The first commercial LED LCU became available after 2000: the LuxOMax LED LCU was a large pen-like cordless battery-powered design which used 7 discrete LEDs. The device had a tapered fused glass fiber light guide that concentrated the light output at the tip. The irradiance measured was 116 mW cm−2. The power output of the blue LEDs and their cost were two main factors responsible for the delay in introducing commercial LED LCU into production.
In 1995, the 5 mm blue LED available from Nichia, had an optical power output of 1.2 mW and cost was approximately 50 USD. In 2012, Nichia offered 5 mm blue LEDs that had a power output of 123 mW with an approximate cost of 0.50 USD. This comparison shows that how over a timespan of seventeen years in one type of LED, its power was increased by two orders of magnitude, while its cost decreased by two orders of magnitude.4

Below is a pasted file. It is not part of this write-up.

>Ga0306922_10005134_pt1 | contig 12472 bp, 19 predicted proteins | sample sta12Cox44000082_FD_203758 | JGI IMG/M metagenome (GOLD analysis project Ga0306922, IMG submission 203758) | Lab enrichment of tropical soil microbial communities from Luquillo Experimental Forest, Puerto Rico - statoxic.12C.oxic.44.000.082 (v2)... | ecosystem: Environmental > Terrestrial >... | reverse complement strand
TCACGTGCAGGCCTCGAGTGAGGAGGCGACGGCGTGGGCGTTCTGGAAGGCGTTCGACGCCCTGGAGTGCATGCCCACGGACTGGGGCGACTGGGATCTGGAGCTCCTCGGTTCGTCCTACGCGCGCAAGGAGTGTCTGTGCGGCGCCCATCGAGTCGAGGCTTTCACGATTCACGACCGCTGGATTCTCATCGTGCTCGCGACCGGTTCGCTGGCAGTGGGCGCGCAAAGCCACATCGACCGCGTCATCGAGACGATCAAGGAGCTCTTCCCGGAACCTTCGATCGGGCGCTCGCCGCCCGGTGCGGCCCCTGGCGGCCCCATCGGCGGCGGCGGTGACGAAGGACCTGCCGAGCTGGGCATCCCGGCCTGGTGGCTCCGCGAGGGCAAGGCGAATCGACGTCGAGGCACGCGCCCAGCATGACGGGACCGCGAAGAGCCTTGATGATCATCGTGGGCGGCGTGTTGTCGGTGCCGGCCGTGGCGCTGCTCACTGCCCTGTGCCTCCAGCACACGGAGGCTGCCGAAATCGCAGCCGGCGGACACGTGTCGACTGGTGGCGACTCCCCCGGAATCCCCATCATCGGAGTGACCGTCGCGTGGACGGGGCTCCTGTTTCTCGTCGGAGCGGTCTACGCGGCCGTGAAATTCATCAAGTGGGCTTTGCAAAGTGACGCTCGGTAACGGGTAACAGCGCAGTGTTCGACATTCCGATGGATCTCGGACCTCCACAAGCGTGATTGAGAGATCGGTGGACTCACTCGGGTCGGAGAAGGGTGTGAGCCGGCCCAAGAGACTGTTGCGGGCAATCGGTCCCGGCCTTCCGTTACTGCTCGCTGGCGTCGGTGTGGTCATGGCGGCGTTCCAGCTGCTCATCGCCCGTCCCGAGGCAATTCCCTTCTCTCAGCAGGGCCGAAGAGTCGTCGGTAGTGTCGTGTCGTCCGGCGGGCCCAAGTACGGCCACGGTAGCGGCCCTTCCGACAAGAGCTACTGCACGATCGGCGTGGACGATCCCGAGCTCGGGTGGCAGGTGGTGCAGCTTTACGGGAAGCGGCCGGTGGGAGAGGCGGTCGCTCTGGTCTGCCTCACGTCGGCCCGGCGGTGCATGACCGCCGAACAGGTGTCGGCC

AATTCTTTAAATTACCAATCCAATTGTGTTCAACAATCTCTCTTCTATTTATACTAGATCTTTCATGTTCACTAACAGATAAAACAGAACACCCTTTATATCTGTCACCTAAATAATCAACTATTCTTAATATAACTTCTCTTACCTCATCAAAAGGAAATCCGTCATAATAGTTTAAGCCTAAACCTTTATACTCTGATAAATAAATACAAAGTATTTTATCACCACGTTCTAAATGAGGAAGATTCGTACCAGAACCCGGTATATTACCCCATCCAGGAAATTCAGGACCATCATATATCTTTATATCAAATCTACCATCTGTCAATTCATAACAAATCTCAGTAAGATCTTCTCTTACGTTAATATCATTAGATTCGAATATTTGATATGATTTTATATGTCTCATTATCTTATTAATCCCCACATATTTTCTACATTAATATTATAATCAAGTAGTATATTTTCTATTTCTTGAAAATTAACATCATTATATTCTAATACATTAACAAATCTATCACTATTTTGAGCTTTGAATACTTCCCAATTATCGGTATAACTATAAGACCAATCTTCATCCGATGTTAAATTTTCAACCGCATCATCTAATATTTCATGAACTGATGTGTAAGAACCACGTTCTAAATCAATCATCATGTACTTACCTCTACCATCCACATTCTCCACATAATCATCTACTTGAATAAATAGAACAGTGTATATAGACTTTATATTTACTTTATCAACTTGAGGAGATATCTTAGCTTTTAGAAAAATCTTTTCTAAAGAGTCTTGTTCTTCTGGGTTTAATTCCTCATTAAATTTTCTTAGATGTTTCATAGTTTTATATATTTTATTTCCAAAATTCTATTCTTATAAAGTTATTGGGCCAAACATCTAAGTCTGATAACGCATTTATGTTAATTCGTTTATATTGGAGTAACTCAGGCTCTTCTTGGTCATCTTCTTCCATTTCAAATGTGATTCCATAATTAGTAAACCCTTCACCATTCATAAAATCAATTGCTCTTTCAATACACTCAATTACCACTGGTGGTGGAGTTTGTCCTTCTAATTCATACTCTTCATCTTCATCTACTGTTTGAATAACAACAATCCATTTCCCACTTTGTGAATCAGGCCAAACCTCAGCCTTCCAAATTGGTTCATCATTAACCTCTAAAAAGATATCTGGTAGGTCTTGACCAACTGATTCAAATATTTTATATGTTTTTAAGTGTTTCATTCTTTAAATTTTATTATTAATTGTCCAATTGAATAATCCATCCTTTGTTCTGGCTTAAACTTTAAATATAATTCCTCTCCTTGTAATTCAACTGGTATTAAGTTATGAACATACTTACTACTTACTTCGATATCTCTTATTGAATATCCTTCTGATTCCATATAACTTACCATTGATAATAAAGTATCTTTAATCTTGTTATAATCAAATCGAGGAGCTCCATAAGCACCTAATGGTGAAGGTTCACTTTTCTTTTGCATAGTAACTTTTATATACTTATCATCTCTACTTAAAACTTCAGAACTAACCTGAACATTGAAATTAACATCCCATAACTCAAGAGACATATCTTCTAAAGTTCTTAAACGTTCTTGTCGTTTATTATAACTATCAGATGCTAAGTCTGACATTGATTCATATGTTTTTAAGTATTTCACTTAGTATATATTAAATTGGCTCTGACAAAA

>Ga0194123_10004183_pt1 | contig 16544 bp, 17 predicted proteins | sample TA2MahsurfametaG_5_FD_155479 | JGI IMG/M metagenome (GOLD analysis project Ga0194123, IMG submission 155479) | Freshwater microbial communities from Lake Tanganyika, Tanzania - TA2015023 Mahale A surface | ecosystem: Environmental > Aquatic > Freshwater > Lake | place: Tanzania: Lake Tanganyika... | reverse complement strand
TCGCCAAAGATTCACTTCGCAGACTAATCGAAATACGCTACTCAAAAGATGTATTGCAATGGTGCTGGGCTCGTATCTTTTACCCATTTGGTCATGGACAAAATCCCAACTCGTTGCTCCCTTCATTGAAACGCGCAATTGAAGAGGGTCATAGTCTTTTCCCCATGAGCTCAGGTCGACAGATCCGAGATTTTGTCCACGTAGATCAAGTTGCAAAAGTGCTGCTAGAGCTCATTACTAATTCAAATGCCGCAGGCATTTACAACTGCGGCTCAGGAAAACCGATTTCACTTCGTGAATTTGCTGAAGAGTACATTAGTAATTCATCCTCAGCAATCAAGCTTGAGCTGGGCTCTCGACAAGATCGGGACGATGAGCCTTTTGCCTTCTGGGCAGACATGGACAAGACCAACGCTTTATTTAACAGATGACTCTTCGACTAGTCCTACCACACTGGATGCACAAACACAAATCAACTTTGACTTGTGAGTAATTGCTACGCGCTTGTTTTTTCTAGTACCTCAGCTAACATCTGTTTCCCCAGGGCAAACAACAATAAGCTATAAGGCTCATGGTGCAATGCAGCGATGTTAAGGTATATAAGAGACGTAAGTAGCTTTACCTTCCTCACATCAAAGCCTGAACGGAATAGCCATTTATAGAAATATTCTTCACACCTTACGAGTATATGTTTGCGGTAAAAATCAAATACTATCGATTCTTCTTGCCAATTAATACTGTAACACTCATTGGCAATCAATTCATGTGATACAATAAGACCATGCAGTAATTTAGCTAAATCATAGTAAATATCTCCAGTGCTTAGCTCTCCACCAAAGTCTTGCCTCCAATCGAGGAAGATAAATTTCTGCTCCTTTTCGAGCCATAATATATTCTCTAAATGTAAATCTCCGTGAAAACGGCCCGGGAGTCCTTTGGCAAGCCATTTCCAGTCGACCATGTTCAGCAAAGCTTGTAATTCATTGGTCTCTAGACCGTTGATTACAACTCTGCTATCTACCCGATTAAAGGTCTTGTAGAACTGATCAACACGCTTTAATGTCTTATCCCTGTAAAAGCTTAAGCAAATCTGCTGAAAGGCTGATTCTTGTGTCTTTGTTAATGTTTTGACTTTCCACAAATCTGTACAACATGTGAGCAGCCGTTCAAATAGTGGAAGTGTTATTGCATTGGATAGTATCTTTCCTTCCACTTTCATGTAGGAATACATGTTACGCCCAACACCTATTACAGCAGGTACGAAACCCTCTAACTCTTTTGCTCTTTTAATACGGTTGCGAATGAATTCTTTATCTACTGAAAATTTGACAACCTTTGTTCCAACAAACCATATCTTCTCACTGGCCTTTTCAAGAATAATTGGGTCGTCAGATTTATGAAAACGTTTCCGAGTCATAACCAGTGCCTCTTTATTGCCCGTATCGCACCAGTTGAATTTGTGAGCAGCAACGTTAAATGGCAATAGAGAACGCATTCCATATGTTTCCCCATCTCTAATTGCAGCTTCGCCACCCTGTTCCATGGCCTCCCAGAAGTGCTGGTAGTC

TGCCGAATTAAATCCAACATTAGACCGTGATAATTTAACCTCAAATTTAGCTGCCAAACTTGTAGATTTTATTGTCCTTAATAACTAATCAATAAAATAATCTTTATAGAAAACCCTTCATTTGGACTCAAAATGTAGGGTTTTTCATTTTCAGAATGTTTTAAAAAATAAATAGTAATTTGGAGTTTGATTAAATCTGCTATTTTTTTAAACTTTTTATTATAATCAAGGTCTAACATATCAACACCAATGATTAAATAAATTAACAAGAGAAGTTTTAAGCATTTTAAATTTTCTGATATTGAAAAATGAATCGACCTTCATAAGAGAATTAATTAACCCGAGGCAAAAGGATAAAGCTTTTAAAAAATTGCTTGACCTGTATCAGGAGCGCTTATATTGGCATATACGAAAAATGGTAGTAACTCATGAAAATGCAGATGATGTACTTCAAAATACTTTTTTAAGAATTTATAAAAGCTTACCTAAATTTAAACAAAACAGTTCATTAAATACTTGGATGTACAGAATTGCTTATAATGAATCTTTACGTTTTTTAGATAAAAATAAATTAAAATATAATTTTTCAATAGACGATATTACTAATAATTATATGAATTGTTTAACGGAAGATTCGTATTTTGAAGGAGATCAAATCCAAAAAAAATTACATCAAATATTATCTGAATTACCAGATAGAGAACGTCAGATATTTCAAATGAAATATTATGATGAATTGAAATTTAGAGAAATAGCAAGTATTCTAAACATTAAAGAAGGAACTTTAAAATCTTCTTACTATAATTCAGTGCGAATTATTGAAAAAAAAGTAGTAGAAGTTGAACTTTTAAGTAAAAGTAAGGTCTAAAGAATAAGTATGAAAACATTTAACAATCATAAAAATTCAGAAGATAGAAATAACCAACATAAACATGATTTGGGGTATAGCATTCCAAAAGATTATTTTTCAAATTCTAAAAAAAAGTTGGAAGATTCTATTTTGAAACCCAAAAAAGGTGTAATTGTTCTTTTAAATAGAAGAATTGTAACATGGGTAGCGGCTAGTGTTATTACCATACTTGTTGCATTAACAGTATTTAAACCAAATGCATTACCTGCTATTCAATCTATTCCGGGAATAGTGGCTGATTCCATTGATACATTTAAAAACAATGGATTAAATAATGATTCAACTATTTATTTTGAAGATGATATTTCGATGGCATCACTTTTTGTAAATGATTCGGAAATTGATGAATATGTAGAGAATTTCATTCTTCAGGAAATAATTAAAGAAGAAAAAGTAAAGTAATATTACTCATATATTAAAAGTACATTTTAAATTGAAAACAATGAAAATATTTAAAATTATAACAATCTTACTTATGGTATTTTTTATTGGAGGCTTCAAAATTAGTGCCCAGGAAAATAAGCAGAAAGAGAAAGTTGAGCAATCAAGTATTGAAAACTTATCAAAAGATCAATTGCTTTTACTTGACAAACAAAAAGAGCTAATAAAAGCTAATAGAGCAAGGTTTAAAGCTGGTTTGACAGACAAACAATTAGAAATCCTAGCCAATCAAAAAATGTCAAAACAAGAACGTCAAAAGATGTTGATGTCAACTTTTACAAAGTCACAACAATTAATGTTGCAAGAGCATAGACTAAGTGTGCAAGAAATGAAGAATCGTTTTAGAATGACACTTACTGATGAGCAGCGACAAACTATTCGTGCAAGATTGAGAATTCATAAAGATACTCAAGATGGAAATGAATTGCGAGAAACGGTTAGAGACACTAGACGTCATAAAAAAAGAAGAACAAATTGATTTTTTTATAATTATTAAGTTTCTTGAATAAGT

The first generation of LED LCUs LuxOMax LED LCU, was relatively low-powered as to compared to their conventional QTH LCU competitors. This difference led to some disappointing early results, when commercial LED LCUs were compared with commercial QTH LCUs. In 2002, these early comparisons of commercial LED LCUs with QTH LCU sources produced some…show more content… This advantage in turn results in a reduction in electrical power and heat generation if all other parameters remain the same. This design also sets out to overcome the two main disadvantages of tapered light guides: first the light beam is more divergent. This is caused by a progressive increase in the angle of total internal reflection as the light propagates through a tapered fiber, resulted in an exaggerated loss of irradiance compared with a more parallel beam as the LCU tip is moved further away from the tooth. The second is the smaller light tip area which requires repeated overlapping exposures to adequately cover the composite